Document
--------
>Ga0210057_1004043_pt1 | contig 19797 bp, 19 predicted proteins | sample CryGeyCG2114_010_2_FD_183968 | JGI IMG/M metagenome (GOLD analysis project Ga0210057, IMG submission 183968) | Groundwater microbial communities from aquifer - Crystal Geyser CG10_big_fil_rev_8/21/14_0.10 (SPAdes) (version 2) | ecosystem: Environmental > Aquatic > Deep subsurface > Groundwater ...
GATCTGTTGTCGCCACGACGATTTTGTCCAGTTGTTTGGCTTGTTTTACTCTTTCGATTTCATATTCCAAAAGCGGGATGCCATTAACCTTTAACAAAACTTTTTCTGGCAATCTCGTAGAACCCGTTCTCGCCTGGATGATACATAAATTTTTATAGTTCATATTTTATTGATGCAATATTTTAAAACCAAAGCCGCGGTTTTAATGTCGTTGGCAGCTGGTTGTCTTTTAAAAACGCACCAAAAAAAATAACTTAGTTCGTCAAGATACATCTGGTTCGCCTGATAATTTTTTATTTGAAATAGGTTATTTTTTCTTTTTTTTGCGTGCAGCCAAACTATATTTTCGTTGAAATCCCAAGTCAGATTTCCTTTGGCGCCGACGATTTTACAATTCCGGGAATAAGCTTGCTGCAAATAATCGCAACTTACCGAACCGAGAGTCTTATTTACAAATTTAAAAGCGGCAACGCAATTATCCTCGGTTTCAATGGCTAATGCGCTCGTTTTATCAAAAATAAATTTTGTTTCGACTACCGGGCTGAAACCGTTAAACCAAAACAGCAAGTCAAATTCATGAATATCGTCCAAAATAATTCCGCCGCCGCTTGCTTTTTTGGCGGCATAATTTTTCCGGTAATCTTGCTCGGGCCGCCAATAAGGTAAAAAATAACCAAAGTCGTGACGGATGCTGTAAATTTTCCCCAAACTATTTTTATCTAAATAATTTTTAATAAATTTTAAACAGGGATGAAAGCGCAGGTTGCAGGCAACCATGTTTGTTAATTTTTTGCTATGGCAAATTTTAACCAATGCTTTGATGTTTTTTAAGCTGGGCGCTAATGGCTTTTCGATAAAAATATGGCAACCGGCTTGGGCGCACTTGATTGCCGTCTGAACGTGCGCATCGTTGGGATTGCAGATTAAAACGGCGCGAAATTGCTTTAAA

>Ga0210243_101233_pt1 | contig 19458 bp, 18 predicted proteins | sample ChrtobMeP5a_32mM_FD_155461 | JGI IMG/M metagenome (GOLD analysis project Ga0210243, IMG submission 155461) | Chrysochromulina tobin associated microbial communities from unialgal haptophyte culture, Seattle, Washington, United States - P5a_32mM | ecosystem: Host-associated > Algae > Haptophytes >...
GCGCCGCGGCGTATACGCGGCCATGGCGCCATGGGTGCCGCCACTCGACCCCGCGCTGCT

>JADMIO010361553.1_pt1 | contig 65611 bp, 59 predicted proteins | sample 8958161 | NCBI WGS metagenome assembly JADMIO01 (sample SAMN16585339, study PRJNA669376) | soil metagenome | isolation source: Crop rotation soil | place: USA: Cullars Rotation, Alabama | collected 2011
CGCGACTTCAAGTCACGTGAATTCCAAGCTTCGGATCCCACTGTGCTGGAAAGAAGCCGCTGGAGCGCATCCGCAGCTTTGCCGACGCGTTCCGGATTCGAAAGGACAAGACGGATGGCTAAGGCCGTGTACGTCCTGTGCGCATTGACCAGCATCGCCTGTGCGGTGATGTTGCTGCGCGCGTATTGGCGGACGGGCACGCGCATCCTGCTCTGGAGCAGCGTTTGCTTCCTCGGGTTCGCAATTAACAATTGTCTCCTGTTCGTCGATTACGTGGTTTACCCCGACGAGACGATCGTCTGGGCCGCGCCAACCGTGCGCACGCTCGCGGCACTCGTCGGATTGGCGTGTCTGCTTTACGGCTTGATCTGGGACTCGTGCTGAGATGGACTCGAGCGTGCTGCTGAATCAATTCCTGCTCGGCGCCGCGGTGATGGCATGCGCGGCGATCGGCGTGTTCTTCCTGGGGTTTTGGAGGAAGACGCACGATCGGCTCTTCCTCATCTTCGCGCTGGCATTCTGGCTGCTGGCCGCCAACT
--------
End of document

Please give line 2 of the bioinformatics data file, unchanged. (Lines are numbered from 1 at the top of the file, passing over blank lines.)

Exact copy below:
GATCTGTTGTCGCCACGACGATTTTGTCCAGTTGTTTGGCTTGTTTTACTCTTTCGATTTCATATTCCAAAAGCGGGATGCCATTAACCTTTAACAAAACTTTTTCTGGCAATCTCGTAGAACCCGTTCTCGCCTGGATGATACATAAATTTTTATAGTTCATATTTTATTGATGCAATATTTTAAAACCAAAGCCGCGGTTTTAATGTCGTTGGCAGCTGGTTGTCTTTTAAAAACGCACCAAAAAAAATAACTTAGTTCGTCAAGATACATCTGGTTCGCCTGATAATTTTTTATTTGAAATAGGTTATTTTTTCTTTTTTTTGCGTGCAGCCAAACTATATTTTCGTTGAAATCCCAAGTCAGATTTCCTTTGGCGCCGACGATTTTACAATTCCGGGAATAAGCTTGCTGCAAATAATCGCAACTTACCGAACCGAGAGTCTTATTTACAAATTTAAAAGCGGCAACGCAATTATCCTCGGTTTCAATGGCTAATGCGCTCGTTTTATCAAAAATAAATTTTGTTTCGACTACCGGGCTGAAACCGTTAAACCAAAACAGCAAGTCAAATTCATGAATATCGTCCAAAATAATTCCGCCGCCGCTTGCTTTTTTGGCGGCATAATTTTTCCGGTAATCTTGCTCGGGCCGCCAATAAGGTAAAAAATAACCAAAGTCGTGACGGATGCTGTAAATTTTCCCCAAACTATTTTTATCTAAATAATTTTTAATAAATTTTAAACAGGGATGAAAGCGCAGGTTGCAGGCAACCATGTTTGTTAATTTTTTGCTATGGCAAATTTTAACCAATGCTTTGATGTTTTTTAAGCTGGGCGCTAATGGCTTTTCGATAAAAATATGGCAACCGGCTTGGGCGCACTTGATTGCCGTCTGAACGTGCGCATCGTTGGGATTGCAGATTAAAACGGCGCGAAATTGCTTTAAA